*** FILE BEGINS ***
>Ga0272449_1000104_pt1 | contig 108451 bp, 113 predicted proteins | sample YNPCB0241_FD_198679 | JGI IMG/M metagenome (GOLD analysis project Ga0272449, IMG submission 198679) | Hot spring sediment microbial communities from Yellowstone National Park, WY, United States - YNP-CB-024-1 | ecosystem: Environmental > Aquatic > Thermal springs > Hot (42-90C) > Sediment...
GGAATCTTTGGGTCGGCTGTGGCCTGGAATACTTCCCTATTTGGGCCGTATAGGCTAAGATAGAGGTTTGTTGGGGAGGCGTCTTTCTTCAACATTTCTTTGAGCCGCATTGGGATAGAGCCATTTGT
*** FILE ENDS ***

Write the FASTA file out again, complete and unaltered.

>Ga0272449_1000104_pt1 | contig 108451 bp, 113 predicted proteins | sample YNPCB0241_FD_198679 | JGI IMG/M metagenome (GOLD analysis project Ga0272449, IMG submission 198679) | Hot spring sediment microbial communities from Yellowstone National Park, WY, United States - YNP-CB-024-1 | ecosystem: Environmental > Aquatic > Thermal springs > Hot (42-90C) > Sediment...
GGAATCTTTGGGTCGGCTGTGGCCTGGAATACTTCCCTATTTGGGCCGTATAGGCTAAGATAGAGGTTTGTTGGGGAGGCGTCTTTCTTCAACATTTCTTTGAGCCGCATTGGGATAGAGCCATTTGT